She has competed in only four 100m races this season with three of those coming at the Jamaican National Championships from June 27-30 where she ran 10.94 for third in the final to book her spot at the Olympics.

Dejanea Oakley has swapped the Big 12 Conference for the South East Conference (SEC) after completing a transfer from the University of Texas to the University of Georgia.

The 20-year-old former Clarendon College standout competed at the University of Texas in 2023 and 2024, with the latter being her most successful season to date.

She established new personal best in the 100m (11.38), 200m (22.60) and 400m (51.75) this season.

That 200m time came on her way to winning the Big 12 Outdoor title in May. She subsequently made it to the semi-finals of the 200m at the NCAA Division 1 Outdoor Championships in Eugene in June where she finished sixth in 22.82 in her heat.

Those outdoor exploits came after Oakley won the 200m-400m double at the Big 12 Indoor Championships in Lubbock, Texas in February.

Most recently, Oakley competed in the 200m at the Jamaican National Championships at the National Stadium in Kingston from June 27-30.

She ran 22.66 for fourth in the women’s 200m final behind Shericka Jackson (22.29), Lanae-Tava Thomas (22.34) and Niesha Burgher (22.39).

Internationally, Oakley took 400m bronze at the 2023 Pan Am U-20 Championships in Puerto Rico and was a finalist at the World U-20 Championships in Colombia in 2022.

She was also part of Jamaica’s silver medal-winning quartet in the women’s 4x400m at those 2022 World U-20 Championships.

The 2024 Olympics will be an unforgettable experience for the ten winners of the Red Stripe “Guh fi Gold & Glory” promotion.

From May 1 to June 28, Red Stripe rolled out a series of promotional events in support of the upcoming Olympic Games, from which 10 consumers have secured a unique opportunity to enjoy the Games live from the Stade de France in Paris.

To enter the promotion, consumers had to purchase six Red Stripes and send in their receipt via WhatsApp.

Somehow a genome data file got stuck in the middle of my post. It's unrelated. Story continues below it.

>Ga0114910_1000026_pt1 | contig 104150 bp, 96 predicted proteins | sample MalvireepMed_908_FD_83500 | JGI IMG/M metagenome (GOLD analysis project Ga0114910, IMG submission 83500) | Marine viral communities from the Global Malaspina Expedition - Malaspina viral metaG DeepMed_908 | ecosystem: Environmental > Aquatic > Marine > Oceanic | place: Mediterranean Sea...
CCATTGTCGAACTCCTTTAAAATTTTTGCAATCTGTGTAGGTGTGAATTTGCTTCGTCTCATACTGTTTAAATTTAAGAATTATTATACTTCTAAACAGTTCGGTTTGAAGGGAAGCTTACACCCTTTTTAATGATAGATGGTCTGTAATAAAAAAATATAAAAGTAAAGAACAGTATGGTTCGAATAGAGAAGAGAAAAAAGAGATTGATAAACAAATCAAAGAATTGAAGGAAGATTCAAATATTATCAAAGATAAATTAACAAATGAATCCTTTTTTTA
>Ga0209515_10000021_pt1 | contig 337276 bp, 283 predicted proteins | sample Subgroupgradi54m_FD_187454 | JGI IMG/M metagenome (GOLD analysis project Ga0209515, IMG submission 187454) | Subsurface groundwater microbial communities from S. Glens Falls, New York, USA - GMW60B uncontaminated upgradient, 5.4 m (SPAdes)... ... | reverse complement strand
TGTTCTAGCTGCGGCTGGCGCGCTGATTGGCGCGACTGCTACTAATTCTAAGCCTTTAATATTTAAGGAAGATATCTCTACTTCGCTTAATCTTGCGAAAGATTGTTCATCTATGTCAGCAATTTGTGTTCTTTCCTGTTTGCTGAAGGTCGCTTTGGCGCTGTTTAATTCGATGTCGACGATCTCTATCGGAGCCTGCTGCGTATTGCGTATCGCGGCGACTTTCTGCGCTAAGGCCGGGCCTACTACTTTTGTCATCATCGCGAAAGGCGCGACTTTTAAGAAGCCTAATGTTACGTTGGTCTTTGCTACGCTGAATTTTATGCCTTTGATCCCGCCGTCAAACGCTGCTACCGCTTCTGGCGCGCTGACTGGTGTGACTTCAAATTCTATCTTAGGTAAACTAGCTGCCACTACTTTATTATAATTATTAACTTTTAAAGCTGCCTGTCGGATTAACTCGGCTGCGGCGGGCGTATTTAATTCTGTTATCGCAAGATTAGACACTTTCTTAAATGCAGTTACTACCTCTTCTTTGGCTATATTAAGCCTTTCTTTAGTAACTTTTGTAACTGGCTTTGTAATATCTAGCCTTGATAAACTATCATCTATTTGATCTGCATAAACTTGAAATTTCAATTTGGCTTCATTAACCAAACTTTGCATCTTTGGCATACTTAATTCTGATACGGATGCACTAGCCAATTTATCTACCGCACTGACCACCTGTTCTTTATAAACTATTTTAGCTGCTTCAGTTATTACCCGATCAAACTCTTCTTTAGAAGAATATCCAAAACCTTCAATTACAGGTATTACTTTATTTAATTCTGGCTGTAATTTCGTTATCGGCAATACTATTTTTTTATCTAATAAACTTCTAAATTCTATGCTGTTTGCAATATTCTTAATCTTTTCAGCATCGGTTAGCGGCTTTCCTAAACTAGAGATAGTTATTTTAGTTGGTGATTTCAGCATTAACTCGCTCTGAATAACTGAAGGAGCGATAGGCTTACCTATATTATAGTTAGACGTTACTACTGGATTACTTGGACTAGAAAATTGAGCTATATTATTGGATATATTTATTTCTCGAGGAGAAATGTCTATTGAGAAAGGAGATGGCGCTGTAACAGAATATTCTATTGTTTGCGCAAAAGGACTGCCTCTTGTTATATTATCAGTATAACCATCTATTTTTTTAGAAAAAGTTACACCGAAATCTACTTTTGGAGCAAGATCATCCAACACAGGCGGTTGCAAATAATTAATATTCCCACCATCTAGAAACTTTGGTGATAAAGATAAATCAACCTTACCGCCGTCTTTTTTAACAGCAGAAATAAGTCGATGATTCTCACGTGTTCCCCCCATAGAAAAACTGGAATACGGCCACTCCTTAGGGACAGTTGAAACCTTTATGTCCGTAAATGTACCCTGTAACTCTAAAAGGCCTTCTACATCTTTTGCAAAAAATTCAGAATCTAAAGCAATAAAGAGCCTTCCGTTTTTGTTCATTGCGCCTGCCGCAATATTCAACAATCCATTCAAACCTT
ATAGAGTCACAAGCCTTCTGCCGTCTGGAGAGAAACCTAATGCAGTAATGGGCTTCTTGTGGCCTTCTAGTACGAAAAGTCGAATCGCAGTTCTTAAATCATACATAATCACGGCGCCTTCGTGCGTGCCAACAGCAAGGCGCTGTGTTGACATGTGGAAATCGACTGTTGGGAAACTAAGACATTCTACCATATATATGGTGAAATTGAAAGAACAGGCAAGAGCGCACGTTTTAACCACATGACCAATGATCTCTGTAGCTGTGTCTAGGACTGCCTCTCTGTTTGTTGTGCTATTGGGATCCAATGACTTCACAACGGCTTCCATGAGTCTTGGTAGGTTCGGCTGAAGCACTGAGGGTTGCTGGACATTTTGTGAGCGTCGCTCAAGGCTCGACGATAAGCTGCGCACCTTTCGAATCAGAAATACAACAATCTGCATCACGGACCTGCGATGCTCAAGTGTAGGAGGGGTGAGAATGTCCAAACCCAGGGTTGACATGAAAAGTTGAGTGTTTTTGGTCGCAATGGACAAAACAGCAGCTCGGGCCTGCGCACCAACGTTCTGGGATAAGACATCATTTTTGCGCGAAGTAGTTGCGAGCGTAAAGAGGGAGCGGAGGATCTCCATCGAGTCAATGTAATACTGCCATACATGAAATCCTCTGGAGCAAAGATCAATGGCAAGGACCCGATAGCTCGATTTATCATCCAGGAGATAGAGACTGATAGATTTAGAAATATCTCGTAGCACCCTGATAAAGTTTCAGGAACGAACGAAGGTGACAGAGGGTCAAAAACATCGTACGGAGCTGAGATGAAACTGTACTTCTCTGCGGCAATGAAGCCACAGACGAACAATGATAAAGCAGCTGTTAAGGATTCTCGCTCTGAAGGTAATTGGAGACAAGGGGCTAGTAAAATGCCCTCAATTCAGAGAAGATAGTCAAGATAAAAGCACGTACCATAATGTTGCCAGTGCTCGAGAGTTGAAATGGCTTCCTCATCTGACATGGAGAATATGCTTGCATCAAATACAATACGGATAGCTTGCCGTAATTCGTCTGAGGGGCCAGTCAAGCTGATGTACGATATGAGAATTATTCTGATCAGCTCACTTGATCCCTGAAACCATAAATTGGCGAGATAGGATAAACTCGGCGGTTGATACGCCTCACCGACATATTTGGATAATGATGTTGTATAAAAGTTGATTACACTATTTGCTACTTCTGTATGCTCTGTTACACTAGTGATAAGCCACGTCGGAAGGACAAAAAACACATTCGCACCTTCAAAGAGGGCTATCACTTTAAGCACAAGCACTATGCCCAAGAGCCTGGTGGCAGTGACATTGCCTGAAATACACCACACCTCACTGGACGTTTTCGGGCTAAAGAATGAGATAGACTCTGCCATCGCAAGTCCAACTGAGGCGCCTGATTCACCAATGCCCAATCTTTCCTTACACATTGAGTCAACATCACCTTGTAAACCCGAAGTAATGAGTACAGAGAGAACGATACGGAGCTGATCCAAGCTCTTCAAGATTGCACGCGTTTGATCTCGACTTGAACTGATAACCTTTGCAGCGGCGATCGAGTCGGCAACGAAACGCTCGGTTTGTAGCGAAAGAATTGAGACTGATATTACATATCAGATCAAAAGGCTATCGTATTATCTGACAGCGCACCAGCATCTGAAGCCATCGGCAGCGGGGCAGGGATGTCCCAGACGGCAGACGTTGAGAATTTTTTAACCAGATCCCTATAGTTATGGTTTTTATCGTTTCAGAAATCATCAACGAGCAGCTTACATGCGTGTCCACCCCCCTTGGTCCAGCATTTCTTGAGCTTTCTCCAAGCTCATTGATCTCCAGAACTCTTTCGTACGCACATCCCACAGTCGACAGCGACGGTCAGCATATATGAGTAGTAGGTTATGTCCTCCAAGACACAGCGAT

Out of the scores of people that entered, Samanthia Gordon, Solomon Hutchinson, Andre Davis, Nicola Bryce, Deborah Cole, Delroy Lee Rose, Princess Hibbert, Osbert Bailey, Johnell Benson and Danielle McKenzie were the lucky ten competition winners.

An additional 11 people from Red Stripe as well as various sister companies as well as customers will also be making the trip.

On Saturday, July 13, the winners, as well as others who will make the trip as part of Red Stripe’s contingent, were on hand at the company for a special handover event and celebration.

Two of the promotion winners, McKenzie and Rose, expressed excitement at the prospect of going to the Olympics.

“I’m very excited. I can’t wait to see the country and the attractions and, obviously, to cheer on team Jamaica,” McKenzie told Sportsmax.tv.

Danielle McKenzie collecting her travel kit from Red Stripe Brand Manager, Nathan Nelms.

“Ecstatic,” was Rose’s response, noting that this will be his very first time travelling out the country.

“I will fully enjoy it. I thank Red Stripe because, out of all the people to enter, to be selected must be a divine intervention. I’ll be a proud representative of Jamaica,” he added.

Delroy Lee Rose.

The winners were also gifted with travel kits including items like branded shirts, jackets and cups as well as pot covers and vuvuzelas that will surely be used to cheer on the team in Paris.

Brand Manager for Red Stripe, Nathan Nelms, gave Sportsmax.tv insight into the motivation behind this initiative for the company.

“We really wanted to give our consumers a taste of the celebrations that will be happening in Paris. We are sure everybody locally will be watching on TV to cheer on team Jamaica, however, we wanted to give a very small group the opportunity to see the team live in Paris and give them an experience of a lifetime,” he said.